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Creating with connection

Date: 6月 10, 2024
Category: Insights
T3 D Install UTAS Riawunna Seating 03 web

What does a true partnership between designers and First Nations peoples look like? Here, Anne-Marie Pisani, First Peoples’ Partnerships and Design Lead, reflects on the Riawunna Garden project at the University of Tasmania (UTAS) and argues that genuine collaboration requires curiosity, generosity, and an equitable partnership that looks to benefit all.

We often begin new projects by asking questions: Do we understand the pre-conceived ideas we bring to our work? What happens when we try to understand these pre-conceptions and actively challenge them?

The Riawunna Garden project can provide some interesting answers. The garden formed part of the relocation of the Riawunna Centre for Aboriginal Education from Invermay to Inveresk. ASPECT Studios was engaged to undertake the full landscape design for the project with Wardle architects. As a starting point, we looked to the Centre’s past: In the late 1990s, when the landscape of the Invermay centre was designed, the community were actively involved by designers Urban Initiatives in association with Sinatra Murphy. We understood the significance of this relocation in the development of this new garden and important cultural protocols that would need to be followed.

Our approach therefore began with a genuine interest in building a relationship with staff and the community to understand how we could best help them. Previous Head of Service for Riawunna, Caroline Spotswood, was generous in sharing an understanding of the university and broader Indigenous communities from the local area, from other parts of Tasmania and from across the Country. We are conscious of the cultural load that communities carry and always consider how we can take responsibility and share this load.

T3 D Install UTAS Riawunna Performance Area 02 web

We visited the community in Invermay, and talked about who they were, what the new place meant, and what they needed of it. By taking the time to have these conversations, we were able to understand the significance of the community’s connections to Country and develop a shared understanding of important cultural values and practices. We also spent time together on the new university campus – the future home for Riawunna – to provide an opportunity to explore and best inform the design from the very beginning. Outcomes of these on-site meetings informed the final location of the garden, which was moved, expanded and included the realignment of an easement in finalising its current location on the northeast side of the building. UTAS and Wardle Architects respected the outcomes of these conversations and worked closely with us to see the design to fruition, which ultimately lead to the successful outcome not only for the university, but also for the community.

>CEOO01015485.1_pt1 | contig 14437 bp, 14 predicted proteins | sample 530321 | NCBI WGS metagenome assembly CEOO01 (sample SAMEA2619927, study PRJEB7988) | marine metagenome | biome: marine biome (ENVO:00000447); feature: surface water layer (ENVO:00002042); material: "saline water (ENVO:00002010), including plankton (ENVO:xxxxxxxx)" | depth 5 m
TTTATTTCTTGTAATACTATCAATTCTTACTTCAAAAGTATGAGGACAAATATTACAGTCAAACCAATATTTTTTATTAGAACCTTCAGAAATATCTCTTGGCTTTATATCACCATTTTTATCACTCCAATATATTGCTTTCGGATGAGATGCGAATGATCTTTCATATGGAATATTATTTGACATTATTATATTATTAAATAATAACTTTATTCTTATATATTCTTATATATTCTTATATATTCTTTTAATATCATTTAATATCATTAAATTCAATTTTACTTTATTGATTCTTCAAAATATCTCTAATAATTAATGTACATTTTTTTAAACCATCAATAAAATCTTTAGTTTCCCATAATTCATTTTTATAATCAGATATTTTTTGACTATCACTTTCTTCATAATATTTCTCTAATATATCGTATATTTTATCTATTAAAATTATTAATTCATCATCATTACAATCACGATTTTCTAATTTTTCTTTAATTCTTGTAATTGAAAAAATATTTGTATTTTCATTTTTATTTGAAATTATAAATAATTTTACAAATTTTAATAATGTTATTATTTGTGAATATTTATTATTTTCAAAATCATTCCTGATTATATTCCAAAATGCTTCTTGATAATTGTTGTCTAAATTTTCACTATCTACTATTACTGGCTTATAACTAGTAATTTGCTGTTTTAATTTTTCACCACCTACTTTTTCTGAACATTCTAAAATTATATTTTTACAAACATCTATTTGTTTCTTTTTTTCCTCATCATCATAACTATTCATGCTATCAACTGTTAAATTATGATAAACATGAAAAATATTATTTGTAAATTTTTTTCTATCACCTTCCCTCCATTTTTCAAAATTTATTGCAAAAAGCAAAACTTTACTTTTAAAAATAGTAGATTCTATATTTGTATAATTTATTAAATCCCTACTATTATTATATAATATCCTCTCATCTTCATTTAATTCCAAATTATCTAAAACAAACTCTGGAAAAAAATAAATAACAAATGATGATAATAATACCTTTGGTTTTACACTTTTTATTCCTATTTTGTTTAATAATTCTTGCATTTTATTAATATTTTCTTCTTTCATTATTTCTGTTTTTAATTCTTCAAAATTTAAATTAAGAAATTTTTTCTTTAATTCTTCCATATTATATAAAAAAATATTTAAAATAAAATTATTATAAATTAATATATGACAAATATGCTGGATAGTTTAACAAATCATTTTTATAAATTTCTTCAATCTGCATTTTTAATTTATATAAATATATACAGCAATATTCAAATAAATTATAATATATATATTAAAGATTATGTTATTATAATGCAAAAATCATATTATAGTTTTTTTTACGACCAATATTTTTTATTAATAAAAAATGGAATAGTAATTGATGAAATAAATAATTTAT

At the same time, UTAS had formed a Tasmanian Aboriginal Reference Group to guide and embed First Peoples’ interests into the University’s overall Northern Transformation project. The outcome of several workshops resulted in the framework document ‘’Embedding Knowledges of Country at Inveresk (April to November 2019)’’. This framework identified a set of design drivers for how a Tasmanian Aboriginal presence could be physically represented across the campus, and this shaped decisions about some of the elements that were included.

Ongoing conversations and workshops with the greater Riawunna community further identified four key design principles which directly aligned with the design drivers. These design principles spoke directly of the importance of cultural values and practices of community whilst still allowing for creativity within the design process.

These were:
1. Embed Indigenous ‘’Knowledges of Country’’ – Understanding that you are walking on Country through a strong cultural identity of the place, the elements and cultural practices
2. Celebrate cultural performance and ceremony – Development of a central and connected performance space to pass down knowledge. is central to building the spirit of place
3. Woven landscape for a connected community – Creating a strong link between a variety of gathering and community spaces
4. Ensure authentic Indigenous representation – Use of authentic local and Indigenous materials and plants

Our response to these design principles focused on a strong cultural identity of place – so that everyone was aware they were walking on Aboriginal Country through the design of the landscape and the incorporation of cultural practices.
T3 D Install UTAS Riawunna Basket Inspired Seating Detail 01 web

Riawunna Garden is centred around a cultural performance and ceremonial space, which offers a place for education, contemplation and connection.

The cultural practice of weaving was used conceptually to tie together a series of spaces. It was important to ensure there was a strong visual and physical connection between Riawunna’s separate staff and community terraces and the central cultural garden.

Authentic local materials were selected and sourced based on local knowledge and used to build a new connections and a unique spirit of place. A community project was initiated and undertaken by Riawunna where community collected small shells from all coastal regions around Tasmania which were then screeded into the top layer of the concrete entrance path, symbolising a connection to Palawa people from all areas of Tasmania.